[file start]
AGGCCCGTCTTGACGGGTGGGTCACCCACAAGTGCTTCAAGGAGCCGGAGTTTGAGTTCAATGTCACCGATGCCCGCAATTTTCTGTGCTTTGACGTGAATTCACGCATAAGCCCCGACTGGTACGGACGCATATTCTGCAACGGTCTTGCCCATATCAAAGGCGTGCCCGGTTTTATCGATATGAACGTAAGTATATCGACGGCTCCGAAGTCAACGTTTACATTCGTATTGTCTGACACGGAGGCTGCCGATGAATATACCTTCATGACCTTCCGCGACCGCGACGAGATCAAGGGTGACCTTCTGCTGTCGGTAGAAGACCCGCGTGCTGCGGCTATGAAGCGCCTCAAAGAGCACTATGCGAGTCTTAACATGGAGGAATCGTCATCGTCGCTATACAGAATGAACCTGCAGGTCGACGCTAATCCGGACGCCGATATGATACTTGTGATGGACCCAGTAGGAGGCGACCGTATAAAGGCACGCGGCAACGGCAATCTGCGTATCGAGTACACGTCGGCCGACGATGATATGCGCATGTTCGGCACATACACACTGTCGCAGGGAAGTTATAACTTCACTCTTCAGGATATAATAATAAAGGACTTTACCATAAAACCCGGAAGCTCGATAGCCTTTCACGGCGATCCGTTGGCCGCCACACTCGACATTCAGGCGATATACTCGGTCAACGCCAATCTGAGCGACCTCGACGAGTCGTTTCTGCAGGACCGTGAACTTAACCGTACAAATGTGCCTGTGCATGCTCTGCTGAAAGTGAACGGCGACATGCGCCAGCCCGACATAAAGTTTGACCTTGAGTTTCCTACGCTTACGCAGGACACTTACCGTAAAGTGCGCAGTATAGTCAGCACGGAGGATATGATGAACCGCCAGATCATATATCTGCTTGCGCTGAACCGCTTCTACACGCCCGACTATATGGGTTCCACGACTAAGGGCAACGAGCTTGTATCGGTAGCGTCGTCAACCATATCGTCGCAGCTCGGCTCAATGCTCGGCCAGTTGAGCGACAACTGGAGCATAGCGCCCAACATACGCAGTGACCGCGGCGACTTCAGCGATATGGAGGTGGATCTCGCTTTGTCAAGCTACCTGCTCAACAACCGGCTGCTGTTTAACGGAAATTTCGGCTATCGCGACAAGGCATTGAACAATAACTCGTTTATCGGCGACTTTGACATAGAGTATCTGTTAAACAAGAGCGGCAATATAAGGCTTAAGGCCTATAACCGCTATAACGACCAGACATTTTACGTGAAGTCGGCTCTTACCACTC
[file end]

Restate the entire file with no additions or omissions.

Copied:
AGGCCCGTCTTGACGGGTGGGTCACCCACAAGTGCTTCAAGGAGCCGGAGTTTGAGTTCAATGTCACCGATGCCCGCAATTTTCTGTGCTTTGACGTGAATTCACGCATAAGCCCCGACTGGTACGGACGCATATTCTGCAACGGTCTTGCCCATATCAAAGGCGTGCCCGGTTTTATCGATATGAACGTAAGTATATCGACGGCTCCGAAGTCAACGTTTACATTCGTATTGTCTGACACGGAGGCTGCCGATGAATATACCTTCATGACCTTCCGCGACCGCGACGAGATCAAGGGTGACCTTCTGCTGTCGGTAGAAGACCCGCGTGCTGCGGCTATGAAGCGCCTCAAAGAGCACTATGCGAGTCTTAACATGGAGGAATCGTCATCGTCGCTATACAGAATGAACCTGCAGGTCGACGCTAATCCGGACGCCGATATGATACTTGTGATGGACCCAGTAGGAGGCGACCGTATAAAGGCACGCGGCAACGGCAATCTGCGTATCGAGTACACGTCGGCCGACGATGATATGCGCATGTTCGGCACATACACACTGTCGCAGGGAAGTTATAACTTCACTCTTCAGGATATAATAATAAAGGACTTTACCATAAAACCCGGAAGCTCGATAGCCTTTCACGGCGATCCGTTGGCCGCCACACTCGACATTCAGGCGATATACTCGGTCAACGCCAATCTGAGCGACCTCGACGAGTCGTTTCTGCAGGACCGTGAACTTAACCGTACAAATGTGCCTGTGCATGCTCTGCTGAAAGTGAACGGCGACATGCGCCAGCCCGACATAAAGTTTGACCTTGAGTTTCCTACGCTTACGCAGGACACTTACCGTAAAGTGCGCAGTATAGTCAGCACGGAGGATATGATGAACCGCCAGATCATATATCTGCTTGCGCTGAACCGCTTCTACACGCCCGACTATATGGGTTCCACGACTAAGGGCAACGAGCTTGTATCGGTAGCGTCGTCAACCATATCGTCGCAGCTCGGCTCAATGCTCGGCCAGTTGAGCGACAACTGGAGCATAGCGCCCAACATACGCAGTGACCGCGGCGACTTCAGCGATATGGAGGTGGATCTCGCTTTGTCAAGCTACCTGCTCAACAACCGGCTGCTGTTTAACGGAAATTTCGGCTATCGCGACAAGGCATTGAACAATAACTCGTTTATCGGCGACTTTGACATAGAGTATCTGTTAAACAAGAGCGGCAATATAAGGCTTAAGGCCTATAACCGCTATAACGACCAGACATTTTACGTGAAGTCGGCTCTTACCACTC